Ludlam, Harry. A Biography of Dracula: The Life Story of Bram Stoker (London, New York, Toronto, Cape Town, and Sydney: Fireside Press, 1962). [Stoker’s mother writes that Dracula surpasses any of Poe’s horrors; ch. 26 places Poe in the tradition of Gothic romance.]

McBain, Ed. “Introduction,” A Study in Scarlet by Arthur Conan Doyle (New York: Ballantine Books, i975), pp. vii-xv. [Quoting the famous passage in which Holmes poo-poos Dupin’s methods, McBain states that the detective and his creator are ridiculed. Because Dupin never became so popular as Holmes, we must consider the latter as establishing the tradition in detective fiction of casting the cops as dunces.]

McBain, Laurie. Tears of Gold (New York: Avon Books, 1979). [Ch. 1 has for a motto the final stanza of “Eldorado,” fitting because the heroine seeks for great happiness and satisfaction. Ch. 5 contains lines from “Dreamland,” which also accord with the theme of the drabness of everyday life.]

Michelson, Bruce F. “Richard Wilbur: The Quarrel with Poe,” Southern Review, N.S. 14 (1978), 245-261. [A penetrating survey of Poe’s impact upon symbolism, language, and imagination in Wilbur’s poetry. Michelson hopes to correct some misunderstandings, perhaps created by Wilbur’s own statements about his “quarrel” with Poe, about the relationship between the two.]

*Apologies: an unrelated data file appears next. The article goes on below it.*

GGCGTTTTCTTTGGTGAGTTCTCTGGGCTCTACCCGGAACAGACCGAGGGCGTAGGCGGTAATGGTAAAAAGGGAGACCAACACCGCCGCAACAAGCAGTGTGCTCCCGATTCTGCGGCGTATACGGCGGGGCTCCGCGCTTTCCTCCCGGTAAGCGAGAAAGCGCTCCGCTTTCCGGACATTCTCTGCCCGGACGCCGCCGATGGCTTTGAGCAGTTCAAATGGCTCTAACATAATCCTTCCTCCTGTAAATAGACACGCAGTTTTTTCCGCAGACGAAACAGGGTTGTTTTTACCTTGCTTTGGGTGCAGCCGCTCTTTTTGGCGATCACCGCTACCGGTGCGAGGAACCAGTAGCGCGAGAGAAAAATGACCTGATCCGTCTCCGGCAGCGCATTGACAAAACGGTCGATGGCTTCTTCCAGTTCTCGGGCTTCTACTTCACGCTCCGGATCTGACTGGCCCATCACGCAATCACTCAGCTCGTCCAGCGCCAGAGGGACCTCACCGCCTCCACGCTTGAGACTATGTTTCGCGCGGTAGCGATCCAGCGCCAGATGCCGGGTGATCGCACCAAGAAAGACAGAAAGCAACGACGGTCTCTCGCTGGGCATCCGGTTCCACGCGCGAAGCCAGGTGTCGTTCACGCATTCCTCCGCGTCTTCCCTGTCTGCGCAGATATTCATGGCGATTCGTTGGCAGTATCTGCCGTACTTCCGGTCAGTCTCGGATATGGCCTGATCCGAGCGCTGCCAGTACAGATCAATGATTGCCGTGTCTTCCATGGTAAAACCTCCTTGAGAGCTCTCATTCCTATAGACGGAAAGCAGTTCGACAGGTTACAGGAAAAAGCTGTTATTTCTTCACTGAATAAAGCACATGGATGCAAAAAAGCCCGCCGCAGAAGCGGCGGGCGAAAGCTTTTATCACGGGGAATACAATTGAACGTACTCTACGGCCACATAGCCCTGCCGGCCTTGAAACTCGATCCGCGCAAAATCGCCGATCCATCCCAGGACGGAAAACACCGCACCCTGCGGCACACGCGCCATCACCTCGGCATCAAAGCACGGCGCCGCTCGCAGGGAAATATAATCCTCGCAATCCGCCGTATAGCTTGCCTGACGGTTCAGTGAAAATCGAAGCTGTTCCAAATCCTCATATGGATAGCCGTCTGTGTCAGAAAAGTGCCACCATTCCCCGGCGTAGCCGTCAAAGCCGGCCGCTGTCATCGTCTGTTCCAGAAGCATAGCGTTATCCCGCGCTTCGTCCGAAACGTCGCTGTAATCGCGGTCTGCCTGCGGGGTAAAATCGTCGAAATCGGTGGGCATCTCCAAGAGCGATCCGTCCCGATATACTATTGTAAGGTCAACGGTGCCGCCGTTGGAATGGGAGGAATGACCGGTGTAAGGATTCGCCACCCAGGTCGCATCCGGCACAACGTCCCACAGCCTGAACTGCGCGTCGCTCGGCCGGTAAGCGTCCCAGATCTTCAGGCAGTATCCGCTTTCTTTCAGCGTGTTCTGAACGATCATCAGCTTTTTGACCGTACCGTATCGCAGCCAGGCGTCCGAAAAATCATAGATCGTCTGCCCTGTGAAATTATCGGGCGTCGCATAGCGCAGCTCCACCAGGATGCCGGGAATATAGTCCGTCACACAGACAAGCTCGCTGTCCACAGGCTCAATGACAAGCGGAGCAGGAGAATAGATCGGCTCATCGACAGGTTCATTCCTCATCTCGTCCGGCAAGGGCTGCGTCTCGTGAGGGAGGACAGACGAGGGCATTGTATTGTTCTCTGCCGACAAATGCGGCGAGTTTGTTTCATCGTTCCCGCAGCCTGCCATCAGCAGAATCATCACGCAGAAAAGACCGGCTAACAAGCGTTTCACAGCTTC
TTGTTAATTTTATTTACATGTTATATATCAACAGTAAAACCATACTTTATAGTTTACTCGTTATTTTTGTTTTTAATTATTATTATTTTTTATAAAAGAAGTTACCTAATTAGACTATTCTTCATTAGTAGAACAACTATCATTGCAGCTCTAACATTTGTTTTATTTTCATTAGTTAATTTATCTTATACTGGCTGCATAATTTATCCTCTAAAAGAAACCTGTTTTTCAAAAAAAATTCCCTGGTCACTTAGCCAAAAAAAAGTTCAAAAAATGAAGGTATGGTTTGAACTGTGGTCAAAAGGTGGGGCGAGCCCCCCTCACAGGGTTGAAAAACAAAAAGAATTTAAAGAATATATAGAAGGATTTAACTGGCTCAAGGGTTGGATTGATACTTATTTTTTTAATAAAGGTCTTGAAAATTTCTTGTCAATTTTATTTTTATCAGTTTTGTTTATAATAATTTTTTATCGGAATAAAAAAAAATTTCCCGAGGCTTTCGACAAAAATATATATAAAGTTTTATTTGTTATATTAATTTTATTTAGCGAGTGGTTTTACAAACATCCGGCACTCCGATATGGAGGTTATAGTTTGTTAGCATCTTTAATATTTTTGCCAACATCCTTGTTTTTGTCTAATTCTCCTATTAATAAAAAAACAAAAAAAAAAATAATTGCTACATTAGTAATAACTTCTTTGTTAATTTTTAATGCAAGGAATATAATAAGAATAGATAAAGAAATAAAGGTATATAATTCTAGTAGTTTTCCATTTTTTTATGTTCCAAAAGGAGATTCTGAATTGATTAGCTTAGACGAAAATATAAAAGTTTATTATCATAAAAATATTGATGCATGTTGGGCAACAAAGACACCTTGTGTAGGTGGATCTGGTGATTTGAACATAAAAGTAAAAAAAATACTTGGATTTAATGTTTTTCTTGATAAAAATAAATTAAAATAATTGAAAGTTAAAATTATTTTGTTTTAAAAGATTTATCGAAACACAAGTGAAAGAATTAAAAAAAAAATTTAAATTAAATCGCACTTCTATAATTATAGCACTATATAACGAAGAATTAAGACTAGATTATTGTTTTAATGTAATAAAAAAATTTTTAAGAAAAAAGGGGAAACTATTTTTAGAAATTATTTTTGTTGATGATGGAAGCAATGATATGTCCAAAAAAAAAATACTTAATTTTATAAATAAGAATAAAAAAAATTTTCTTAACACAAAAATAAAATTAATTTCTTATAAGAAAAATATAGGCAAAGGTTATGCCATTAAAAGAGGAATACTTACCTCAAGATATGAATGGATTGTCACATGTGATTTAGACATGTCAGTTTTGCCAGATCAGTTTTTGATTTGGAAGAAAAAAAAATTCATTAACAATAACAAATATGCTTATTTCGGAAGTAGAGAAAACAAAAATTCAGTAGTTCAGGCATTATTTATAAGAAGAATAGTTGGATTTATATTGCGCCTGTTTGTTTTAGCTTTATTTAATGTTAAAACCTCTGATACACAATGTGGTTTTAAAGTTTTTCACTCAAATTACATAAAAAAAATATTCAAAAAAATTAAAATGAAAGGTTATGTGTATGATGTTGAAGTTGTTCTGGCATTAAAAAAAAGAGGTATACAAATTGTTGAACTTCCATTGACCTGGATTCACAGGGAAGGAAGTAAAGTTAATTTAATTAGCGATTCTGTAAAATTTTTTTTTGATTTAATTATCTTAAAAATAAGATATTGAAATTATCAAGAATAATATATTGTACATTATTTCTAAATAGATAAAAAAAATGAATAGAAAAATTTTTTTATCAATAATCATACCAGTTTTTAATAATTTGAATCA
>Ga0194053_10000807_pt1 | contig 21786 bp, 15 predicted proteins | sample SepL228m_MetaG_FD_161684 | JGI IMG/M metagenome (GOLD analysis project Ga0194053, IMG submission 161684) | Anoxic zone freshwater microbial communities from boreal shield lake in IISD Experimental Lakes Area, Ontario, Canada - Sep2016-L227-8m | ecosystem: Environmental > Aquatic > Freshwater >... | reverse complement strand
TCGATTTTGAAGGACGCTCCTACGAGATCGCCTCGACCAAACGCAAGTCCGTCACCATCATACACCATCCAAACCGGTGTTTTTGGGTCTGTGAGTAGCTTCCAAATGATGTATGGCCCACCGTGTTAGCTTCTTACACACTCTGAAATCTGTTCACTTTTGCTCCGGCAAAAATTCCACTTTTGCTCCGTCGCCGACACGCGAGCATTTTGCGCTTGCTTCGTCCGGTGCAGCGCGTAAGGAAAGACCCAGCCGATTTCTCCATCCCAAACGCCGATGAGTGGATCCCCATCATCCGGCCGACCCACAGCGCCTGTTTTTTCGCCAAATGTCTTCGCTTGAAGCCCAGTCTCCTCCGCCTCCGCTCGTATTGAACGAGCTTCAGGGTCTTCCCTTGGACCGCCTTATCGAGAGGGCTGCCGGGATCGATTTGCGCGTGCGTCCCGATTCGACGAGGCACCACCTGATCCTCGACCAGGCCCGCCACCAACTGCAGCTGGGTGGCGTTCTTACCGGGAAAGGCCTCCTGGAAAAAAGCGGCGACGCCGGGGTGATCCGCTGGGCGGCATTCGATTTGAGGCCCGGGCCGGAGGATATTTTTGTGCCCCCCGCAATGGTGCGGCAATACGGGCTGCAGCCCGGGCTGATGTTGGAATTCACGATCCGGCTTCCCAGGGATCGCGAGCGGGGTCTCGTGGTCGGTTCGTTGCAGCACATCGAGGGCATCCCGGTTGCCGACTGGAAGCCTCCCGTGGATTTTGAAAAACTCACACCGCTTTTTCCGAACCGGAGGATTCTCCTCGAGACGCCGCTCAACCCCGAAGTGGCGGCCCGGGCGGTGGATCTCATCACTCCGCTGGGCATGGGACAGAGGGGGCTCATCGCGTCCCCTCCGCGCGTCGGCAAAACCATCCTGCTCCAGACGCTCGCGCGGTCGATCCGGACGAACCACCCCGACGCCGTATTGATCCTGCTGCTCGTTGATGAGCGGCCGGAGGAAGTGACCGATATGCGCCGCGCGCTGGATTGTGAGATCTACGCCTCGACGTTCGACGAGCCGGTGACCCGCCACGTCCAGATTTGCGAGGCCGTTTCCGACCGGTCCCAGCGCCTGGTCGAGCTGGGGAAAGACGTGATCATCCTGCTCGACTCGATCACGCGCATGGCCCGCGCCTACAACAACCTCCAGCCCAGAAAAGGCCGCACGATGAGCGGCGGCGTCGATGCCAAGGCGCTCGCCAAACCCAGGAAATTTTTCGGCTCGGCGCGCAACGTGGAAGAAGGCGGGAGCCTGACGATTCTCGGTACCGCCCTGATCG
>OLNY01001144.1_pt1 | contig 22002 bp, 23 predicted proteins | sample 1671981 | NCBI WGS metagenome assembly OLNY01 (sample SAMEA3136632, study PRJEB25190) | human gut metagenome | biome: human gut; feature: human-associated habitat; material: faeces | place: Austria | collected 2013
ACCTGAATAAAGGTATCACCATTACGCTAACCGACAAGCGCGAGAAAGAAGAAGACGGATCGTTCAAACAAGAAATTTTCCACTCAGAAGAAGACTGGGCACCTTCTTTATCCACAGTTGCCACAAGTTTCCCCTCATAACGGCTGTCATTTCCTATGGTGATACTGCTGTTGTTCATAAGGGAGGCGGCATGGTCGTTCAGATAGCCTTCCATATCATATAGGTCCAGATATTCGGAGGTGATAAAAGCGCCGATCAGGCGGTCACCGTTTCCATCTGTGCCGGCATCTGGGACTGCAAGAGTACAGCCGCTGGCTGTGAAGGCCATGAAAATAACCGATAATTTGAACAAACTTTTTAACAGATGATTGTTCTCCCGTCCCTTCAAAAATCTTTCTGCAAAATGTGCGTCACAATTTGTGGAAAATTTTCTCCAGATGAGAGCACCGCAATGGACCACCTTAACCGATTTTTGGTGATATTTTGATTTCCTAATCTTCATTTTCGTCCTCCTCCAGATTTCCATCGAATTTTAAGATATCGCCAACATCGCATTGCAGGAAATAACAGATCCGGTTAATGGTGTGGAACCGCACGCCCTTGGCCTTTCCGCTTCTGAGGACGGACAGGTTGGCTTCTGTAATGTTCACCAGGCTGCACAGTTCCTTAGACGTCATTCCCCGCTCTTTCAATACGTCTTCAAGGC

Miller, John C. “The Tell-Tale Heart: The Life of Edgar Allan Poe, by Julian Symons,” American Literature, 51 (1979), 115-116. [Opines that Symons attempts to cover too much, to separate too widely Poe’s life and works, and to present his as a definitive life of Poe — which it is not.]

Miller, Karl. “Poe in the Sky,” New York Review, 28 June 1979, pp. 46-50. [Reviewing the Mabbott Edition and the recent books by David Sinclair, Julian Symons, and John Carl Miller, the author provides provocative critiques of “Hans Pfaall” and “William Wilson,” as well as surveying and refuting the Griswold conception of Poe’s life and character.]